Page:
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Tanzania
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Tanzania - Map

Gastronomy at Tanzania

You’re probably wondering what to eat in Tanzania. As in most African countries, the scarce access of the population to resources has been an obstacle for the development of cuisine with its own personality.  With the exception of some typical Tanzanian dishes, which are simple to make and rustic, national cuisine is mostly made up of Asian and European foods.

The most traditional Tanzanian cuisine is Swahili cuisine which is found on the coast and is a combination of Indian and Arabic influences.  Many of its typical dishes belong to Hindu cooking but are adapted to the ingredients of the area. The British influence is also prominent in the culinary customs of the country.  Organising what to eat in Tanzania if you are vegetarian can be a bit more difficult.

 

Meat and fish

In Tanzanian cooking, dishes made with meat prevail in the inland areas, and fish on the coast.  While it is true that the recipes are not very elaborate, the raw material is very fresh, so the quality is excellent.  Normally the meat is grilled or roasted, most notably antelope, wildebeest and buffalo steaks. For visitors who don’t dare to eat such exotic meats, there are also options of dishes with chicken, beef, lamb, and in some places, also pork.

It is fairly common to find kebab stalls thanks to the Islamic influence.  They are quite similar to those that we all know, made with strips of lamb seasoned with different spices.  It is accompanied with rice and vegetables, which can be cooked (green beans, potatoes, sweetcorn) or raw.  The sauces are made with coconut milk or curry. Sausages are made with beef due to the prohibition of pork in the Islamic culture.

In terms of fish, the most common varieties in Tanzanian cuisine are trout, perch, tilapia, parrot fish, tiger fish and rock cod. It is also known for its seafood, particularly lobster from Zanzibar and giant prawns.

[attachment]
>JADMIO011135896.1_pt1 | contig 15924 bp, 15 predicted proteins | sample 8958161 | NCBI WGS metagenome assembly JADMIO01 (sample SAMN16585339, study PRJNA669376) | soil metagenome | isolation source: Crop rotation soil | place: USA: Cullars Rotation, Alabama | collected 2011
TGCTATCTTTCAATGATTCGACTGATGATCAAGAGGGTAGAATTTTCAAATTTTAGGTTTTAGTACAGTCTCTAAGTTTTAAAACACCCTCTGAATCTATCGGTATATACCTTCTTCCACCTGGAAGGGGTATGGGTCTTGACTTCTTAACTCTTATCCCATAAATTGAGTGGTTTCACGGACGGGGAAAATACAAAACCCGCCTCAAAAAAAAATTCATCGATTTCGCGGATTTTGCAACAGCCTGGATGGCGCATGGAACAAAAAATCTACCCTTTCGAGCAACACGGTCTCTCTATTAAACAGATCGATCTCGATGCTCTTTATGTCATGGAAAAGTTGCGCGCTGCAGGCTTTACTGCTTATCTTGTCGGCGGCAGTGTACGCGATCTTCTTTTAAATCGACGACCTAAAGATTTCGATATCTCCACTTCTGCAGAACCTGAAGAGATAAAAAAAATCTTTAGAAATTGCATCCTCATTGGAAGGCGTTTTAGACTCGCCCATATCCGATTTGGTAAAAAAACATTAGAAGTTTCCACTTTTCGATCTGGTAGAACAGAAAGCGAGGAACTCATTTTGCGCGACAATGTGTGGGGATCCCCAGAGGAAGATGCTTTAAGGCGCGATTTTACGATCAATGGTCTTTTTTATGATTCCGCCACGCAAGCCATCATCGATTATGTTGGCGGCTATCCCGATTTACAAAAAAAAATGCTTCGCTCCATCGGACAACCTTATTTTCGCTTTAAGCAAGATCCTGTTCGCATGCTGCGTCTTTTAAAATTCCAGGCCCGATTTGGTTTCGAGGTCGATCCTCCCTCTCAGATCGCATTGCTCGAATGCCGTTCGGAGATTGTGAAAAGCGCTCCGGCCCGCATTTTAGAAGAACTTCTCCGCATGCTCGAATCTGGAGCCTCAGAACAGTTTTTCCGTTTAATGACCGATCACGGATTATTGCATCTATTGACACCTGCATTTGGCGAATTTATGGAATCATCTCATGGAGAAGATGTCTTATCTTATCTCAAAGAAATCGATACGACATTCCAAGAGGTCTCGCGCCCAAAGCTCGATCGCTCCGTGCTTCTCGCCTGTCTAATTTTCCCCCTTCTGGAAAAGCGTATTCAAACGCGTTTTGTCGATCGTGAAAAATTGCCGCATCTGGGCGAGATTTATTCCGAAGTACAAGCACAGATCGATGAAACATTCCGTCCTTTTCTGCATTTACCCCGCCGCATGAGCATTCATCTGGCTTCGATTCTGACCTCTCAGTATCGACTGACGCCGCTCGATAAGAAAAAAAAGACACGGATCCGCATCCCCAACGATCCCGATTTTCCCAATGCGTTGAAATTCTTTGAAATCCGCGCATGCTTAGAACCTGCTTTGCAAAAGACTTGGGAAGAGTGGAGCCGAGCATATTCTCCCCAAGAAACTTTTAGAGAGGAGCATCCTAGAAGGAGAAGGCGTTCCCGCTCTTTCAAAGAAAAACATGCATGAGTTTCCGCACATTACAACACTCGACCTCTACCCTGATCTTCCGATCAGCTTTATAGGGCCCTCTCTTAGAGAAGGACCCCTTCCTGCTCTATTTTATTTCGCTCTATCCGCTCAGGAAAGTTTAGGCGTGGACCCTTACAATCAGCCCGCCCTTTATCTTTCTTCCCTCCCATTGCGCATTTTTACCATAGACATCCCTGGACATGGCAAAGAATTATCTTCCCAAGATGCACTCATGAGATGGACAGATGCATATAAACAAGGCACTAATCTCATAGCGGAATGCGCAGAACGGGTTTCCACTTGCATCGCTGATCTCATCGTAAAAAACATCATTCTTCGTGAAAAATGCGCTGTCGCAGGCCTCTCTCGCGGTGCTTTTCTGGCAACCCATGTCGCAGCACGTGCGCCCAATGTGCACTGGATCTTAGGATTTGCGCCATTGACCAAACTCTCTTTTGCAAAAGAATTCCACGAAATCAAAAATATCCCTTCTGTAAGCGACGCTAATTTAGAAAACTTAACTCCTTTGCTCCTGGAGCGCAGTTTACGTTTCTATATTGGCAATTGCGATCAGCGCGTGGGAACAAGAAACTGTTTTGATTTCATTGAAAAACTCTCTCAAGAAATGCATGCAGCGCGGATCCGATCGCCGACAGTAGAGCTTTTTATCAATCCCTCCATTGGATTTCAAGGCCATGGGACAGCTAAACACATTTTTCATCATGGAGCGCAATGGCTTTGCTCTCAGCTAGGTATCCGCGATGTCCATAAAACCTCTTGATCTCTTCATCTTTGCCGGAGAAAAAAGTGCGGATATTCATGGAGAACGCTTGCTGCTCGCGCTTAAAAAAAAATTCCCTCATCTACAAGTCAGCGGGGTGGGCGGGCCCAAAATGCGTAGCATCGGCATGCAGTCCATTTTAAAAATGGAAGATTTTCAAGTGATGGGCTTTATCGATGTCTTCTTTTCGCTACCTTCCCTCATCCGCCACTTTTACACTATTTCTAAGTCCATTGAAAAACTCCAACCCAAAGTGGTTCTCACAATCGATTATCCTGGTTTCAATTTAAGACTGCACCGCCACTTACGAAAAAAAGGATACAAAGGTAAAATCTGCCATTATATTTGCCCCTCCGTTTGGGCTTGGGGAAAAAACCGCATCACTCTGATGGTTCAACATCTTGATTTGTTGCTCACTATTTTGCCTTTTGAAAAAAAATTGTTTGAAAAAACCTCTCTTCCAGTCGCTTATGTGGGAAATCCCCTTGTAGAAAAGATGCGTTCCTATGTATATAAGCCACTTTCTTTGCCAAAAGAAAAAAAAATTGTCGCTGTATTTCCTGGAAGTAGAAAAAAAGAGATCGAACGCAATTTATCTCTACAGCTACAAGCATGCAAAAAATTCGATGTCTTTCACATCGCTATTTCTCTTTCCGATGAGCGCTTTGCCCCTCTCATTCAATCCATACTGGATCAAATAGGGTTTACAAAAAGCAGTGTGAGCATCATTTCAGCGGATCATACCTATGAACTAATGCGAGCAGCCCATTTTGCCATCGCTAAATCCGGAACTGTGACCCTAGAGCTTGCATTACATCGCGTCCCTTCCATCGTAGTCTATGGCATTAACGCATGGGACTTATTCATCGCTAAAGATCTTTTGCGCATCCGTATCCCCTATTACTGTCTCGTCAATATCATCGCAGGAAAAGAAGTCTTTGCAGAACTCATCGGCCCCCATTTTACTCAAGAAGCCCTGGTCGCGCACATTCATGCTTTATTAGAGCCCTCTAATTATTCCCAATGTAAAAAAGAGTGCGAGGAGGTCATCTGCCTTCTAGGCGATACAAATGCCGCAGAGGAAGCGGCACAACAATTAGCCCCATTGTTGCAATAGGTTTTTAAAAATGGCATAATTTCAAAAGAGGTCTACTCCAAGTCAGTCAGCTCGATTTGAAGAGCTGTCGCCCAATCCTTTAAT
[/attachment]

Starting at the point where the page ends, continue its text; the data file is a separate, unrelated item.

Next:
Other specialities

When you don’t know what to eat in Tanzania, salads are a good choice.  They are usually made with raw fruit such as banana, apple, papaya, coconut and sweet potato. They also often served cooked as a garnish for meat and fish.  A spice which is used a lot is pepper.  In fact, pepper cake is one of its specialities. It contains minced beef, butter, onion, olive oil, curcuma, nutmeg and three varieties of pepper.

Another of the typical Tanzanian dishes is ugali. This is a purée of cassava which is very like Italian polenta.  It is served with meat and vegetable stews.

Nyama chocan is typical of the regions in the north of the country and is a barbecue of chicken and beef. On the coast you can often find dishes with cassava and plantain with clove and cinnamon.

It is also easy to find chapatis, belonging to India.  It is a type of bread in the shape of a flat dough made with cornflour.  Mandazi is a type of sweet fried bread which is usually served to eat with coffee.

 

Typical Tanzanian desserts

What should you eat in Tanzania in terms of desserts?  Evidently, tropical fruit is the star dessert, served in salad or fresh.  An infinity of fruit is on offer: mango, papaya, pineapple, guava, passion fruit, coconut, tamarind, orange, lime, watermelon, melon, custard apple, etc.  The British influence can be seen in hotels and restaurants, especially when it comes to desserts.  If you are wondering what to eat in Tanzania, you can enjoy more western flavours in the hotels and lodgings.

 

Drinks

As with all of the old English colonies, tea plays a prominent role.  It is grown abundantly on the highlands of the country and is exported in large quantities.  It is drunk with milk and sugar. Another exported product of excellent quality is coffee, which is worth tasting.

Beer is consumed quite a lot, but it is important to specifically ask for it cool, otherwise, in line with British custom, it is served warm.  The national brand is Kilimanjaro and Safari Lager which comes in a half litre bottle.  Dodoma Red and Dodoma Pink are the country’s wines, although in the restaurants they serve wine of different origins, mainly North American, European and South African.  Kenya Gold is a delicious coffee liqueur which is served with a bit of ice and can be a fantastic end to a hot day trip.  Kibgayi is a liqueur made with a mix of vodka and gin and Afrikoko is a sweet cocoa and chocolate liqueur.  Konyagi is a typical Tanzania gin.  It is important to note that, although alcohol is allowed, you shouldn’t drink in the street.

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